Sunday, 31 January 2016

An Educated Mind With An Idle Hand; The Devil’s Amoured Tank

This title was inspired from a recent public debate organized by Prof Pat Utomi, with its crux being whether skills acquisition should be mandatory in tertiary institutions or not. Meditating over this topic, I became nostalgic and started to have a reminiscence of my childhood days with grandma. She was a woman who controls a bountiful and overwhelming respect basically for her height of literacy and passion for education. Grandma was the principal of a secondary school in my home town for a lengthy period until she peacefully kicked the bucket. The most important moment this topic made me remember was her usual mantra “Arakunrin (young boy), if you want to be somebody in life, go to school, study very hard and get yourself a good job” I am much older now and I begin to wonder why she never said “Arakunrin, if you want to be somebody in life, go to school, study very hard and CREATE jobs.” After all, there is an evident discrepancy between seeking for a job and creating one. Grandma, no apologies, your words were for the days of yore, we are in a new dawn. Unfortunately, we have been bamboozled by the ill and hereditary mentality of seeking for jobs after tertiary education and that counts as a reason why we still remain in a pathetic economic ecosystem.

Skill in this context is the quality of performance which is derived and developed through training and practice. Today’s youths have found themselves in a niche of numerous employable opportunities but with little employment opportunities. However, these opportunities can only be employable if one possesses the gifted hands and make judicious use of them even if the white collar system is not welcoming. In my personal opinion, the best institution to sharpen these gifted hands is the tertiary institution.

One of the inadequacies of the Nigerian tertiary education system is that it has failed to groom students for self-employment in the labour market. The egregious norm of always seeking for jobs after school has developed the mindset of being a job seeker and not a job maker. However, many graduates of today have become unrepentant job seekers, dauntless in their job search despite not being oblivious that job competition is becoming tougher and our unemployment status is near the double digit radar. Adequate machineries should be put in place by the government in order to incorporate several skills acquisition programmes into the curriculum of tertiary institutions so as to equip undergraduates for self-creation of numerous opportunities when they get to the labour market.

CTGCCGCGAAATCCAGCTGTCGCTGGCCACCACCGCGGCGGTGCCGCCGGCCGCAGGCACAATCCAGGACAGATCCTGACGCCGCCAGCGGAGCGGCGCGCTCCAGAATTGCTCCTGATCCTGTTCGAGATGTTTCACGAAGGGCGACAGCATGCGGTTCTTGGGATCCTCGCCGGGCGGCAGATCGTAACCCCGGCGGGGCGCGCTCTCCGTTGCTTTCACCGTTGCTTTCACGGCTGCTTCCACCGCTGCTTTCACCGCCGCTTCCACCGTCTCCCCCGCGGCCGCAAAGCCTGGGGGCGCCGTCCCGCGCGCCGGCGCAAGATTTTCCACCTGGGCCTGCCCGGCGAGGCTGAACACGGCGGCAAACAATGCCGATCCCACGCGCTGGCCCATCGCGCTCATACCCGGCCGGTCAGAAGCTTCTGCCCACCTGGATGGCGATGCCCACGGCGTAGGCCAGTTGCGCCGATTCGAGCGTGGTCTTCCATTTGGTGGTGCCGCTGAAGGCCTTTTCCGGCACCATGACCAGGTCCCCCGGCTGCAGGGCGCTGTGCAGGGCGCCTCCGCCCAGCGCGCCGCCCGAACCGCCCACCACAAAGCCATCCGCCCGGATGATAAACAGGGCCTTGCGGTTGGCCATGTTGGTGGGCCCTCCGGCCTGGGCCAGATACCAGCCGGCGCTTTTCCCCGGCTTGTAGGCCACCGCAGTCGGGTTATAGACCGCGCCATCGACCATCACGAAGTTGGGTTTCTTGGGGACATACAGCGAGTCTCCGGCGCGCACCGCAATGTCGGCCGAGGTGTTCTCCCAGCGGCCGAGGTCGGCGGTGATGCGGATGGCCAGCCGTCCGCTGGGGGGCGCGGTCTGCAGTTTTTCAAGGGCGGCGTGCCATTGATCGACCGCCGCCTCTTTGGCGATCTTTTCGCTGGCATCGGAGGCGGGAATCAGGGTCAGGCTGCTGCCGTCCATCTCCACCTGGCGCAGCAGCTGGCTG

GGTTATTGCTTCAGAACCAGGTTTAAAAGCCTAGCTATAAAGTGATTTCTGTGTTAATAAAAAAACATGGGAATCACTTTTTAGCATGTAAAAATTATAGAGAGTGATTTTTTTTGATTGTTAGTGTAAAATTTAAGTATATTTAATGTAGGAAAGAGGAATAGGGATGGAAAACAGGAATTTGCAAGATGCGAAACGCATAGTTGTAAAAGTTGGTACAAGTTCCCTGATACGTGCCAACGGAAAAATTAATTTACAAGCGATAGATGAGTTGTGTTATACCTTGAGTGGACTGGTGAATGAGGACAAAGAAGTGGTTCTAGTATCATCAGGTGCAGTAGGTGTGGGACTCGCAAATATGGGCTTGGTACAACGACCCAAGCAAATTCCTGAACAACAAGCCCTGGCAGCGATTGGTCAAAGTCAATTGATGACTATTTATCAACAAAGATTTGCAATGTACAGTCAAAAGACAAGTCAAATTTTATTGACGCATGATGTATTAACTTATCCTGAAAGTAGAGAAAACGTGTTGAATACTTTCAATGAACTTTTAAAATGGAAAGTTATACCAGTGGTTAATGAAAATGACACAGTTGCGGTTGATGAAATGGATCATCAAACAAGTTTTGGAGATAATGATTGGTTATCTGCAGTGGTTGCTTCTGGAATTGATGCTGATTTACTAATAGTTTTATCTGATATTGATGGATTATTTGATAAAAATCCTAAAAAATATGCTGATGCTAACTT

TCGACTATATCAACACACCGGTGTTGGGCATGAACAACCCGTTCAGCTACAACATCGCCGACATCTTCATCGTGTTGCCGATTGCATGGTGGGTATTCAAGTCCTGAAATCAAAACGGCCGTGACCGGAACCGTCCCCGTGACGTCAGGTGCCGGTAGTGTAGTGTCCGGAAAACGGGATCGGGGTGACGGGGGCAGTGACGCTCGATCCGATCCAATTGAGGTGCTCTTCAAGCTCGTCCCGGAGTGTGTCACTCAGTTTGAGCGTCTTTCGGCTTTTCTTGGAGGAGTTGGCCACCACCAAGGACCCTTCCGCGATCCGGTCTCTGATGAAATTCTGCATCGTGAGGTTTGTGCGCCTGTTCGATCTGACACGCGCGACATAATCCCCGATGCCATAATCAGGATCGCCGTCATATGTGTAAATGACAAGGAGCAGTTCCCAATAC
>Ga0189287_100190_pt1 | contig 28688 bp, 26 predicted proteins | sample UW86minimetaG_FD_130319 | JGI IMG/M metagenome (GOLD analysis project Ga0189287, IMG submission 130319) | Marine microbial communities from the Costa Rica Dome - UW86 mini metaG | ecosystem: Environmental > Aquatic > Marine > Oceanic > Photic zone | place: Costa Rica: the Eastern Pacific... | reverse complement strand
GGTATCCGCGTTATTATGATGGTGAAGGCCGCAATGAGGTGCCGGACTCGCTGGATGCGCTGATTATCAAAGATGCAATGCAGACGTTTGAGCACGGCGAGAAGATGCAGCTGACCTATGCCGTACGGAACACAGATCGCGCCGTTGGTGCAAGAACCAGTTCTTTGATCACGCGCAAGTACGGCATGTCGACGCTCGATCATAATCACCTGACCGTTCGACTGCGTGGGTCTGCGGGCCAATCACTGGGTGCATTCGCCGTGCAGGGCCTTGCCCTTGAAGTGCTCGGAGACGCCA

Going by the popular religious quote, “Man shall not live by bread alone but…” Permit me to phrase my version which goes thus; man shall not live by certificates alone but by every skills that cometh from his higher education. I believe this should be the general mentality in an economy like ours that has suffered from four consecutive increases in the unemployment figure. As at the third quarter of 2015, the Nigerian Bureau of Statistics reported that unemployment was 9.9% an increase from 8.2% of the second quarter with youths culminating 50% of the figure. I madden seeing the ridiculous status skills acquisition enjoy in present days. Only a few are conscious of the fact that the future of the Nigerian economy lies in the hands of those who possess entrepreneurial abilities and can display the dynamics of the operation of the hands. The Nigerian Universities Commission should see to the redesigning of both public and private tertiary institutions to enable skills acquisition and entrepreneurial prowess before graduation. If this is actualized, graduates will get to enjoy diverse number of job opportunities at their disposal. In addition, it will help to stab to death the monstrous malady of unemployment ravaging our nation.

It is tragic and unfortunate that the government has not accomplished the task of actualizing item four of the National Policy on Education which aims to acquire both physical and intellectual skills which will enable individuals to be self-reliant and useful members of the society. Let me pronto sound to the helmsmen, a country’s development is a function of its manpower. Ditto, many academics have opined that effective skills acquisition in education is sine qua non to a self-reliant economy.
According to JAMB, there are 378 tertiary institutions in Nigeria, this figure should never make one imagine a whooping shortage of skilled manpower but the reverse is the case. This is sorrowful and embarrassing! As a reminder, the modus operandi of today’s higher institutions is mere theoretical delivery, relegating practicality to obscurity. Little wonder many Nigerian graduates have become ‘theoretical robots’ delivering only what is read on paper and failing to showcase what can be done with their hands. Education is not about sharpening the brain alone but also the hands. It is high time the government delivered our tertiary institutions from the hangover and overdose effect of theoretical delivery to embrace a practical dispensation of education.

In conclusion, there has to be a paradigm shift to provide a juxtaposition of academic and vocational skills. This can only be a successful accomplishment, if the curriculum of tertiary institutions is restructured, there should be a synergy between the government and private sector and the various vocational skills should be aligned to the interest of the students based on the skills they want to acquire.

This article was written by Abubakar Muideen Oladayo. A 200 level student of the Department of Economics, Obafemi Awolowo University.
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